<workingDirectory>FORK_DIRECTORY_${surefire.forkNumber}</workingDirectory>
    </configuration>
  </plugin>
  • It did save some of my time! Thanks! Unfortunately I can only upvote once! :) – javanna Jan 16 '13 at 17:46
  • This is the most helpful answer between others, in real maven style. Thanks! – Andremoniy May 6 '14 at 14:36
  • This is the actual answer to the question – Jonathan Landrum Jul 25 '16 at 21:07
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    See the docs on surefire. surefire versions prior 2.14 used the parameter forkMode to configure forking. Although that parameter is still supported for backward compatibility, users are strongly encouraged to migrate their configuration and use forkCount and reuseForks instead. – johnstosh May 28 '17 at 5:30

It should be the same command, except SET instead of EXPORT

  • set MAVEN_OPTS=-Xmx512m would give it 512Mb of heap
  • set MAVEN_OPTS=-Xmx2048m would give it 2Gb of heap
  • I agree that it should be the same command, but that doesn't make it true statement, here is why C:\my_project>MAVEN_OPTS=-Xmx512m 'MAVEN_OPTS' is not recognized as an internal or external command, operable program or batch file. – Gandalf StormCrow May 12 '10 at 14:51
  • glowcoder is slightly wrong. You don't need to EXPORT the variables, but to assign a value to them you do need set. – JeremyP May 12 '10 at 15:04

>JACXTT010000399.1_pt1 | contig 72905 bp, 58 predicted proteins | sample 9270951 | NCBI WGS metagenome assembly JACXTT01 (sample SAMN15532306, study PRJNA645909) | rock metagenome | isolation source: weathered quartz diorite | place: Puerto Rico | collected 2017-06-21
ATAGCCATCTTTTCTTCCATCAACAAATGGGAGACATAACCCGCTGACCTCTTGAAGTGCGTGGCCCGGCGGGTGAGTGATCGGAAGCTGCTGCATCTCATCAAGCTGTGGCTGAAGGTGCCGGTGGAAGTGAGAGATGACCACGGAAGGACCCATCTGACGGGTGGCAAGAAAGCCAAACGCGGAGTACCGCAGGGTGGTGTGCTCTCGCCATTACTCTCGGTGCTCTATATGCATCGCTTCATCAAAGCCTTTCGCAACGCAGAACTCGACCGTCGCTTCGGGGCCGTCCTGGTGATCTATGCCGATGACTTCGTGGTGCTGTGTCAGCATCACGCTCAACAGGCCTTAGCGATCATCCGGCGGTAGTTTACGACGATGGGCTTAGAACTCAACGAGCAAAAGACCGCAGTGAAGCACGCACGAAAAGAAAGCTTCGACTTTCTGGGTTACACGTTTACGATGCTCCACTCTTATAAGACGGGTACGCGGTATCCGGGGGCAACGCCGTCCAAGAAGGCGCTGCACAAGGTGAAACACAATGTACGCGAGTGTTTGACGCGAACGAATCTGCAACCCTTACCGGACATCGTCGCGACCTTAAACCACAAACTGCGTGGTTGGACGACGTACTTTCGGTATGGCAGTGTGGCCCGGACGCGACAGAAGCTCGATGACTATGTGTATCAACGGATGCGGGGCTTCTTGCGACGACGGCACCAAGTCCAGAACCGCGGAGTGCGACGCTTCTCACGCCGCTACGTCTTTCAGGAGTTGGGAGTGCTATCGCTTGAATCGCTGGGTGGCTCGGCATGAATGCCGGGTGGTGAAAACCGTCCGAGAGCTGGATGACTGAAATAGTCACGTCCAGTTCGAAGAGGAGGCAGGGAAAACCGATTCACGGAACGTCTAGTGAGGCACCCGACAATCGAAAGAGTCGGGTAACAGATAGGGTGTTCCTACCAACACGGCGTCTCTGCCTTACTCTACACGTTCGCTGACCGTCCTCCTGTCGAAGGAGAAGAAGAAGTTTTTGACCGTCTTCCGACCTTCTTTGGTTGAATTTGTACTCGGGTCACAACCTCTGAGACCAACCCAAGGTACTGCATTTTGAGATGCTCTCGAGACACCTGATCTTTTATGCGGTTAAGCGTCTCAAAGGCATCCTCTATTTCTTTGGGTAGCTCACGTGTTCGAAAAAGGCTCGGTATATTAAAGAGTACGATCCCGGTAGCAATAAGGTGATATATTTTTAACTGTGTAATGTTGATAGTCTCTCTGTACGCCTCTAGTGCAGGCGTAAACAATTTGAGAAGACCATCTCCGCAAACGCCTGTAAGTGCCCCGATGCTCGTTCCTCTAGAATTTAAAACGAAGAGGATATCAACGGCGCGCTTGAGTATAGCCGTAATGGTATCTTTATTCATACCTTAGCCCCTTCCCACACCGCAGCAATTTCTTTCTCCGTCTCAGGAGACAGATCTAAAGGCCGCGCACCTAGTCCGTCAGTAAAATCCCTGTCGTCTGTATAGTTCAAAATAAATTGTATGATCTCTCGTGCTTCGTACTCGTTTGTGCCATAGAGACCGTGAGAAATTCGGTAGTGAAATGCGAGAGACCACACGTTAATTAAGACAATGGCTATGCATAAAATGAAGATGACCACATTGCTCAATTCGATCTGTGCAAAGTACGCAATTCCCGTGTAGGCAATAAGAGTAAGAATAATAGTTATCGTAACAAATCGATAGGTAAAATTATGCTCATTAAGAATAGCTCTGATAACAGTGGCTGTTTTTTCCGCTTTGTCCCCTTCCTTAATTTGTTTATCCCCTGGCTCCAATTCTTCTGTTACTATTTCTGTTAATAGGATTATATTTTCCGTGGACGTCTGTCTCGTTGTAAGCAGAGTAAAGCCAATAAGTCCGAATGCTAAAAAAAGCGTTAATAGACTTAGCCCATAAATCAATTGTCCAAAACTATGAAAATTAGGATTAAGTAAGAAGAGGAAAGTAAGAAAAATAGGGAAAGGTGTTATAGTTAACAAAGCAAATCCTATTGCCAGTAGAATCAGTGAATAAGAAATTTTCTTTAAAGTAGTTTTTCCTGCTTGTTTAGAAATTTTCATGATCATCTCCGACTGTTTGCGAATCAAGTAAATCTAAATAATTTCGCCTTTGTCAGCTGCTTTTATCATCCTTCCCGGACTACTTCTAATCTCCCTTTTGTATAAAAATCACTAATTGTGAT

• You can also set MAVEN_OPTS as a windows environment variable if you want to use the same values for every build. – digitaljoel May 12 '10 at 15:45
  • @Gandalf you need to put the set in front of it @Jeremy yes, that's why it says to use set instead of export – corsiKa May 12 '10 at 16:04
  • Adding this to my bat file just works fine :) Ty – Tarion Feb 3 '14 at 14:12

On the Mac: Instead of JAVA_OPTS and MAVEN_OPTS, use _JAVA_OPTIONS instead. This works!

After trying to use the MAVEN_OPTS variable with no luck, I came across this site which worked for me. So all I had to do was add -Xms128m -Xmx1024m to the default VM options and it worked.

To change those in Eclipse, go to Window -> Preferences -> Java -> Installed JREs. Select the checked JRE/JDK and click edit.

On windows:

Add an environmental variable (in both system and user's variables, I have some weird problem, that it gets the var from various places, so I add them in both of them).

Name it MAVEN_OPTS.

Value will be: -Xms1024m -Xmx3000m -XX:MaxPermSize=1024m -XX:+CMSClassUnloadingEnabled

The numbers can be different, make them relative to your mem size.

I had that problem and this fixed it, nothing else!

It worked - To change in Eclipse, go to Window -> Preferences -> Java -> Installed JREs. Select the checked JRE/JDK and click edit.

Default VM Arguments = -Xms128m -Xmx1024m

You are looking for 2 options to java:

  • -Xmx maximum heap size
  • -Xms starting heap size

Put them in your command line invocation of the java executable, like this:

java -Xms512M -Xmx1024M my.package.MainClass

Keep in mind that you may want the starting and max heap sizes to be the same, depending on the application, as it avoids resizing the heap during runtime (which can take up time in applications that need to be responsive). Resizing the heap can entail moving a lot of objects around and redoing bookkeeping.

For every-day projects, make them whatever you think is good enough. Profile for help.

  • 1
    mvn is not started by executing a java command. – ebelisle Dec 28 '11 at 22:45
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    as ebelisle states, this options would not work at all as you, using Maven, have to specify at least that is a Maven option with "-D" but still is not a java command what we're talking about – frandevel Aug 28 '12 at 13:56
  • java is not maven command – Cool Java guy Dec 10 '12 at 5:30